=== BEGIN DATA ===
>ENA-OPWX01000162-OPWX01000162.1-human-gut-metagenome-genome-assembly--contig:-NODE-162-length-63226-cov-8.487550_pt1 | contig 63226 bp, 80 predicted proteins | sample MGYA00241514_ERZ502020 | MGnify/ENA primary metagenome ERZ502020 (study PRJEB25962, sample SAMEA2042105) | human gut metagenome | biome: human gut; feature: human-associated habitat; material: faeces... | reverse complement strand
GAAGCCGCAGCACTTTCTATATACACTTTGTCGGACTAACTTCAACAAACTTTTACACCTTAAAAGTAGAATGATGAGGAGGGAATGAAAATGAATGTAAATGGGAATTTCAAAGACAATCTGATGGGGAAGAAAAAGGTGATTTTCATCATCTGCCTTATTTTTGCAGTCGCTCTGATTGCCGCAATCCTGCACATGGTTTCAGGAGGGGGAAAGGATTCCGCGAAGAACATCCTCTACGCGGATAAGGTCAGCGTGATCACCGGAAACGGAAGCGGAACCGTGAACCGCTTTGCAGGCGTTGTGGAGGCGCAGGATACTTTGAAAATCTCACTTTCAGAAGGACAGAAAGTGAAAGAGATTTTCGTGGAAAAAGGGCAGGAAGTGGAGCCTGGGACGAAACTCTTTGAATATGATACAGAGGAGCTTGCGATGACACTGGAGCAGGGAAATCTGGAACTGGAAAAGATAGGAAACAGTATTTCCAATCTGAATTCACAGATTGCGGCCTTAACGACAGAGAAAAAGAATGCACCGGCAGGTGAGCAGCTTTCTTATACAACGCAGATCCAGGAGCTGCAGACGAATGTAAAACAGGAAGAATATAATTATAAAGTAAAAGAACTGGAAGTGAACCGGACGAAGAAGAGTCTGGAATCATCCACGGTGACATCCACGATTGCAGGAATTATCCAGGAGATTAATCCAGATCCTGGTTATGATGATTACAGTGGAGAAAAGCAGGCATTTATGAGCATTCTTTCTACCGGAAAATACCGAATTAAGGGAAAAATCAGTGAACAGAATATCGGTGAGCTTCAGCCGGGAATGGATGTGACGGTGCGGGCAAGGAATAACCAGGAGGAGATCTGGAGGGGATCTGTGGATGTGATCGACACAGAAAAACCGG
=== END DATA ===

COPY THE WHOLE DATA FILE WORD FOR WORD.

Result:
>ENA-OPWX01000162-OPWX01000162.1-human-gut-metagenome-genome-assembly--contig:-NODE-162-length-63226-cov-8.487550_pt1 | contig 63226 bp, 80 predicted proteins | sample MGYA00241514_ERZ502020 | MGnify/ENA primary metagenome ERZ502020 (study PRJEB25962, sample SAMEA2042105) | human gut metagenome | biome: human gut; feature: human-associated habitat; material: faeces... | reverse complement strand
GAAGCCGCAGCACTTTCTATATACACTTTGTCGGACTAACTTCAACAAACTTTTACACCTTAAAAGTAGAATGATGAGGAGGGAATGAAAATGAATGTAAATGGGAATTTCAAAGACAATCTGATGGGGAAGAAAAAGGTGATTTTCATCATCTGCCTTATTTTTGCAGTCGCTCTGATTGCCGCAATCCTGCACATGGTTTCAGGAGGGGGAAAGGATTCCGCGAAGAACATCCTCTACGCGGATAAGGTCAGCGTGATCACCGGAAACGGAAGCGGAACCGTGAACCGCTTTGCAGGCGTTGTGGAGGCGCAGGATACTTTGAAAATCTCACTTTCAGAAGGACAGAAAGTGAAAGAGATTTTCGTGGAAAAAGGGCAGGAAGTGGAGCCTGGGACGAAACTCTTTGAATATGATACAGAGGAGCTTGCGATGACACTGGAGCAGGGAAATCTGGAACTGGAAAAGATAGGAAACAGTATTTCCAATCTGAATTCACAGATTGCGGCCTTAACGACAGAGAAAAAGAATGCACCGGCAGGTGAGCAGCTTTCTTATACAACGCAGATCCAGGAGCTGCAGACGAATGTAAAACAGGAAGAATATAATTATAAAGTAAAAGAACTGGAAGTGAACCGGACGAAGAAGAGTCTGGAATCATCCACGGTGACATCCACGATTGCAGGAATTATCCAGGAGATTAATCCAGATCCTGGTTATGATGATTACAGTGGAGAAAAGCAGGCATTTATGAGCATTCTTTCTACCGGAAAATACCGAATTAAGGGAAAAATCAGTGAACAGAATATCGGTGAGCTTCAGCCGGGAATGGATGTGACGGTGCGGGCAAGGAATAACCAGGAGGAGATCTGGAGGGGATCTGTGGATGTGATCGACACAGAAAAACCGG